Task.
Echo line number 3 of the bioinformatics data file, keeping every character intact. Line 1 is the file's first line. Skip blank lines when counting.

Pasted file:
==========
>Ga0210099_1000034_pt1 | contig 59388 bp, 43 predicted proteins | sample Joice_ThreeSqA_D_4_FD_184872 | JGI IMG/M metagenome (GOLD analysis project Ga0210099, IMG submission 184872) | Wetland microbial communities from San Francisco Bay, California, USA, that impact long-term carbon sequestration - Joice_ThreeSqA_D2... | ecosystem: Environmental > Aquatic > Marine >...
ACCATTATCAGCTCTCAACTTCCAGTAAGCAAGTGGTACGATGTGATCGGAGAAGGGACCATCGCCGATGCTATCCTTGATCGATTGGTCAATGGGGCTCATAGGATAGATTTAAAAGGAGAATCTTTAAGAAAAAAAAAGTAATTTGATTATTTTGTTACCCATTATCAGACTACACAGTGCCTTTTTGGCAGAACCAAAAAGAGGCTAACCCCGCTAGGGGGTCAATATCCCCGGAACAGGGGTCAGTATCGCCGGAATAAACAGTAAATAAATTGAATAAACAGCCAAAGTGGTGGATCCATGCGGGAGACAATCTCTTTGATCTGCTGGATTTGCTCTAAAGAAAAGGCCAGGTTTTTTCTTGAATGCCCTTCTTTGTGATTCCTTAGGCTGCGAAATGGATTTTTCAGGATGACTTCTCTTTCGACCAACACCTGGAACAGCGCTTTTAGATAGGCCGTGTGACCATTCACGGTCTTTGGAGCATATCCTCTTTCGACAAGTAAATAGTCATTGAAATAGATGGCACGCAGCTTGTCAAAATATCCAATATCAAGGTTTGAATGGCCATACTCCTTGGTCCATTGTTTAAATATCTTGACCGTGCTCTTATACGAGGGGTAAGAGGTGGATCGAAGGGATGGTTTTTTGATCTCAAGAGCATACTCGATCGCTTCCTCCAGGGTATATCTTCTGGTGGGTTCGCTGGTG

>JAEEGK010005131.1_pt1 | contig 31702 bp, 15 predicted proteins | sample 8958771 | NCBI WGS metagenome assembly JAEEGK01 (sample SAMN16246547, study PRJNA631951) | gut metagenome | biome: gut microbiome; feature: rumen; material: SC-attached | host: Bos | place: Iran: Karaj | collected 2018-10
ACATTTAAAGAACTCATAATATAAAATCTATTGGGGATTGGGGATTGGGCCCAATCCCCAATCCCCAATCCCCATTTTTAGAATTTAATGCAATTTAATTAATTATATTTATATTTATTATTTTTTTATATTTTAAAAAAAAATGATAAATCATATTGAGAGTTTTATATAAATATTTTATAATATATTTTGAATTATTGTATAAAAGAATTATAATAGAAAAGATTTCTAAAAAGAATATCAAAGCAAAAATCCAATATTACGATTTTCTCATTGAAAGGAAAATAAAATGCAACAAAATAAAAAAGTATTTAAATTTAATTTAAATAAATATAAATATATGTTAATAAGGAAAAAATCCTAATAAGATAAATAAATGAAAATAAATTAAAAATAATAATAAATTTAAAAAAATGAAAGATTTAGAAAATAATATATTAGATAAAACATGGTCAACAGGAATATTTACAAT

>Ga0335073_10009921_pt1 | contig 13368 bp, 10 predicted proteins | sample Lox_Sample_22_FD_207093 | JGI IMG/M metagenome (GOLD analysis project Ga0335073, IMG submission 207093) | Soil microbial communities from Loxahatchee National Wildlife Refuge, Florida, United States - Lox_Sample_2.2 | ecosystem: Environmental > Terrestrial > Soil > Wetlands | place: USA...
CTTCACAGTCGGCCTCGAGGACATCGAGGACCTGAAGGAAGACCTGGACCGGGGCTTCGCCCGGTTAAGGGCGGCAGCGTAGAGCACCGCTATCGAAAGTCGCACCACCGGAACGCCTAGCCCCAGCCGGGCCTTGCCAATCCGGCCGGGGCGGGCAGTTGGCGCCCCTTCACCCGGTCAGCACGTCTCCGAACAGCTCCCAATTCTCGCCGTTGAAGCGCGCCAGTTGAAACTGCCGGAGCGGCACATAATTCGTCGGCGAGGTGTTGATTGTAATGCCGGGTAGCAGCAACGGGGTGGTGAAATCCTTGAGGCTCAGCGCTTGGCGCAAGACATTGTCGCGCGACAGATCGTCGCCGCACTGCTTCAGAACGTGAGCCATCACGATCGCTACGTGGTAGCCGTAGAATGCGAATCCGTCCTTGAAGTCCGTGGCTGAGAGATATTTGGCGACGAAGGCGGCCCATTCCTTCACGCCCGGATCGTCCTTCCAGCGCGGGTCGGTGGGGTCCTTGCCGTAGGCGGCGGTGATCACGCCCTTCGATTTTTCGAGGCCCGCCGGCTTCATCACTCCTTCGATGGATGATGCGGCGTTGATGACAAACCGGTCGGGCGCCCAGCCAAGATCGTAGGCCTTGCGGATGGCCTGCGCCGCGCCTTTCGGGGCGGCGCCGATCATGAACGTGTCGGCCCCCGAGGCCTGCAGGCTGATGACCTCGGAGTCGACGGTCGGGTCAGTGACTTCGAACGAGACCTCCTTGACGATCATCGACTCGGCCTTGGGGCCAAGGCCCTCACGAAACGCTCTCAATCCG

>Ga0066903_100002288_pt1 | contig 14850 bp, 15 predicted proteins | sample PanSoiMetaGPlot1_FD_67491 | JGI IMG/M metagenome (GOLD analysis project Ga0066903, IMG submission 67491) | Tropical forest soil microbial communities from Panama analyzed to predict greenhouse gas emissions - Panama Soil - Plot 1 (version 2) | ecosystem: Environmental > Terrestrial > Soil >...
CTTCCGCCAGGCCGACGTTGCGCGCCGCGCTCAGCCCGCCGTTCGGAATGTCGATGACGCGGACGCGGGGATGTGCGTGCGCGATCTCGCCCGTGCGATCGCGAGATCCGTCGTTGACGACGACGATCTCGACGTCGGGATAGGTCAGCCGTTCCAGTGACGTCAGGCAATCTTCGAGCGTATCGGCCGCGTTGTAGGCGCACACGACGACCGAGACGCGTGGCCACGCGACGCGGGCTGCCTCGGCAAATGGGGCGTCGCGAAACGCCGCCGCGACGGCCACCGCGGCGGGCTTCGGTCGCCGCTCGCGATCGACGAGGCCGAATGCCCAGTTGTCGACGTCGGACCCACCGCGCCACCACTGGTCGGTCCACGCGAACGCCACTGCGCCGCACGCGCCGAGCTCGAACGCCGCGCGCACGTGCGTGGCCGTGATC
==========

>JAEEGK010005131.1_pt1 | contig 31702 bp, 15 predicted proteins | sample 8958771 | NCBI WGS metagenome assembly JAEEGK01 (sample SAMN16246547, study PRJNA631951) | gut metagenome | biome: gut microbiome; feature: rumen; material: SC-attached | host: Bos | place: Iran: Karaj | collected 2018-10